One of my coworkers (I work in a data factory) has a sign in his cube. It has a registration card from a Republican organization, and the sign reads "Don't Trust your Data." I know, statistics humor, hardly funny.
But today I found this article on MSNBC about the recent problems that Choicepoint has been having. Choice point is a supplier for one of my clients so I found this article very interesting. They do age validation for my client where they use an individuals name and address to verify that they are eligable for certain programs. But apparently one year at a conference they looked up data for one of the girls I worked with and they had EVERYTHING.
But besides the security issues which are clearly vast. What is the point in having all of this information if much of it is wrong? Granted the MSBNC article gives only a few examples, and probably neglected to mention individuals whose reports were accurate. But if a company is going to provide complete information on an individual do they not have a responsibility to both their clients and the individual that the information provided be accurate?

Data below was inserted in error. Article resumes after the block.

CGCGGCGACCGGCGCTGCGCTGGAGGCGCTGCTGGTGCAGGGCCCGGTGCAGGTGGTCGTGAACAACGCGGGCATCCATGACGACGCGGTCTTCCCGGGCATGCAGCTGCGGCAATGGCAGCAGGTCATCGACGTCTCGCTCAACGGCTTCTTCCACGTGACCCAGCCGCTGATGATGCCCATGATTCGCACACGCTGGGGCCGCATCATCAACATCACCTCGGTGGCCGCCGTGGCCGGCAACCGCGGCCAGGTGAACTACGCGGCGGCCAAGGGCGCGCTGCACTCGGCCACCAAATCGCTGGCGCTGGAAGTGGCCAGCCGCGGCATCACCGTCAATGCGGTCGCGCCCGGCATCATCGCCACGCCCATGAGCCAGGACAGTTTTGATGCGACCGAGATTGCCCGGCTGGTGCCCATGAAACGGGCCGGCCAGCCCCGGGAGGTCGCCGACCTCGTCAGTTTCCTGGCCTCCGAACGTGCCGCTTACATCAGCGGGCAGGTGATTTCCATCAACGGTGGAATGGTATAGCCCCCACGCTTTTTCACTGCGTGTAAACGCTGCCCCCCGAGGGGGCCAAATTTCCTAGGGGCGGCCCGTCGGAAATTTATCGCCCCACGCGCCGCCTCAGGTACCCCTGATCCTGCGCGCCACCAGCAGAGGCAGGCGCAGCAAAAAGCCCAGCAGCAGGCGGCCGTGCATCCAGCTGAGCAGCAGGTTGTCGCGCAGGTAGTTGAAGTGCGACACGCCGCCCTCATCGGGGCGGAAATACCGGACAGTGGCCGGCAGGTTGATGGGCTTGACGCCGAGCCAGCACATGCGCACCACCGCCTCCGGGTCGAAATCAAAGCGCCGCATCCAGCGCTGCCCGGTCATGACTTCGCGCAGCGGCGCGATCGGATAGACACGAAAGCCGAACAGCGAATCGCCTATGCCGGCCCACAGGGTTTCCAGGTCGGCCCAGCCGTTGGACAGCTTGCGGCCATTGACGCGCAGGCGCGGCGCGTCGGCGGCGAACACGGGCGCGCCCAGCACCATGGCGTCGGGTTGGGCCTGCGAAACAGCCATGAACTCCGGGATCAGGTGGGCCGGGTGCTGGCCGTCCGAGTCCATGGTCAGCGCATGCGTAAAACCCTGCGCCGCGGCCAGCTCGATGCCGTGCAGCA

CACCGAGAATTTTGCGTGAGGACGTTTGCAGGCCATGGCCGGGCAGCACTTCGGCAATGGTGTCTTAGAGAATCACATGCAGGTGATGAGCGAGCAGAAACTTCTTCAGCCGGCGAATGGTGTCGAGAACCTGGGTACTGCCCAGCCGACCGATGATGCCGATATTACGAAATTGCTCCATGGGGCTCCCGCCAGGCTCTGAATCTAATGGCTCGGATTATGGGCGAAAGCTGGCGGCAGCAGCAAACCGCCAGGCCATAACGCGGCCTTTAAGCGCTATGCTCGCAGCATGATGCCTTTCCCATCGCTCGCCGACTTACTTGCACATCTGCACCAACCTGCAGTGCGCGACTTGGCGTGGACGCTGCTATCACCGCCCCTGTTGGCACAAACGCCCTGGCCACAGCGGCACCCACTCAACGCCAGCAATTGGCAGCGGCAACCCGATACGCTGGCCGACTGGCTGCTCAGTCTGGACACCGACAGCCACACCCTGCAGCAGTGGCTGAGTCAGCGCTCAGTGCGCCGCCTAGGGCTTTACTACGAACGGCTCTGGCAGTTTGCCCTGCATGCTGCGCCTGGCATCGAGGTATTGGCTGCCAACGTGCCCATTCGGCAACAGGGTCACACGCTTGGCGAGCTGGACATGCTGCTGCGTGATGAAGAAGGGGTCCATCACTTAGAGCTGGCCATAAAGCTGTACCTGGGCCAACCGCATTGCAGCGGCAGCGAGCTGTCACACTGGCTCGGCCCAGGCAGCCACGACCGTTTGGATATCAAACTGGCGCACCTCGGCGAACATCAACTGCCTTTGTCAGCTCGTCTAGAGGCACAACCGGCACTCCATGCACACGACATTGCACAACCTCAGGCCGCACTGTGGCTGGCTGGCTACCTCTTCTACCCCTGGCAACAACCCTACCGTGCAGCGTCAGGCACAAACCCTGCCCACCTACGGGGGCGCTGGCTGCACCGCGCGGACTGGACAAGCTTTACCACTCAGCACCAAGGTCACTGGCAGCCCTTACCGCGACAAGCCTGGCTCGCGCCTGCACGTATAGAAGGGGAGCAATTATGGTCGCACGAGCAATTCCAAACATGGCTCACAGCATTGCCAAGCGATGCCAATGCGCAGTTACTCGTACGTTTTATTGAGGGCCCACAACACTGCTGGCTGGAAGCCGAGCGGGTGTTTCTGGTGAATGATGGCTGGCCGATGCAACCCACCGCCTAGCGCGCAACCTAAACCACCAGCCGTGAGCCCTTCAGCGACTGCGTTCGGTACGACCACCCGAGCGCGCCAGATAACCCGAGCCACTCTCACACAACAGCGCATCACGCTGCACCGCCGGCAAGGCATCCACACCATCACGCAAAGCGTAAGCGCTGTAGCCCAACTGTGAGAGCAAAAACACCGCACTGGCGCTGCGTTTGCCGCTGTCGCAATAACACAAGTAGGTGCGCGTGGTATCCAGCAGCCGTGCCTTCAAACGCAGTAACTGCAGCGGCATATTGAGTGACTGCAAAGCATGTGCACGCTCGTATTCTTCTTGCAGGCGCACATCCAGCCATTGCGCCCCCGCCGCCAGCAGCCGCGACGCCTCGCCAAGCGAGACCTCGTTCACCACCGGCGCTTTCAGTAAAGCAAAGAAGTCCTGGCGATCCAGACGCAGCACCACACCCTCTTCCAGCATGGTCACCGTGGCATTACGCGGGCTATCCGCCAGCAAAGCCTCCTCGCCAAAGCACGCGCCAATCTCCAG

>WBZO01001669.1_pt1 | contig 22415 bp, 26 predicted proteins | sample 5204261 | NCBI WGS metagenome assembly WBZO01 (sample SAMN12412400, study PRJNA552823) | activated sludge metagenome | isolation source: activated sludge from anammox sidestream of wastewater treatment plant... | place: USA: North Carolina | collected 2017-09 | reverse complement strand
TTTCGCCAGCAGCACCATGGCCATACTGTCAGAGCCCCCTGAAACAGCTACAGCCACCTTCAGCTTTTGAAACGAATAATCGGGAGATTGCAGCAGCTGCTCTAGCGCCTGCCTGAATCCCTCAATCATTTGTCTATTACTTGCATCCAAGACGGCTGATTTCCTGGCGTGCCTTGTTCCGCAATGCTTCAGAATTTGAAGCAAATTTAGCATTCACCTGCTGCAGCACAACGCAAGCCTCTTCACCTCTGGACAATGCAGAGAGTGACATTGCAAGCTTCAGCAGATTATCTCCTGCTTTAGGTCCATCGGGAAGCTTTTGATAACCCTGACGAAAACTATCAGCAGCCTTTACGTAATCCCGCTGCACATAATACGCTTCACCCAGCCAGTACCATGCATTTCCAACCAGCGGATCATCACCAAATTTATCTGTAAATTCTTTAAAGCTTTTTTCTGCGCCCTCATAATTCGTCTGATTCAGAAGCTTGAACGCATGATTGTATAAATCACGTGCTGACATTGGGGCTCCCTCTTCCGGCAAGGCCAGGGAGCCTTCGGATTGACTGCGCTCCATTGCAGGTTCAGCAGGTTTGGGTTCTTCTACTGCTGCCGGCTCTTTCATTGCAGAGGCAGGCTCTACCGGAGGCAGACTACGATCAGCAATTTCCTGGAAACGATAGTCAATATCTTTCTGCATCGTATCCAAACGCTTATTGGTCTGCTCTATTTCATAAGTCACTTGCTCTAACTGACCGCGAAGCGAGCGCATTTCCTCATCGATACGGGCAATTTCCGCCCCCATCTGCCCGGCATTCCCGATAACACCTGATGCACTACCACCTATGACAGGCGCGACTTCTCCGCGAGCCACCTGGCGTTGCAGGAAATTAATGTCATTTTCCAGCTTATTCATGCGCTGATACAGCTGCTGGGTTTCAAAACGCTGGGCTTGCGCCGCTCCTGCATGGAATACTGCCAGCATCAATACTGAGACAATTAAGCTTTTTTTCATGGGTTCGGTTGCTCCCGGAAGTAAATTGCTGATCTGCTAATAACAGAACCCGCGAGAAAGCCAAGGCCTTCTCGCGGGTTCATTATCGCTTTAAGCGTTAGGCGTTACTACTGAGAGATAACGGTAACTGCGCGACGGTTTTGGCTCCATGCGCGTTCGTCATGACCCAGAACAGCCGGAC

This is the kind of thing that makes me wary of massive surveys or other efforts to obtain data about the public. Now that information is so much more readily available, that leaves more room for errors.
(If you do a google search for my name you will come up with about 82 entries. 5 of which actually pertain to me and the rest belong to others. My name is fairly unique so that helps, but I feel sorry for the others whose history might someone get mangled up with mine. Poor Choicepoint, they must be so confused.)
Anyway, this is also one of the reasons I don't use my real name on this blog. I don't want future employers to read my political or ideological musings because they were able to track me down.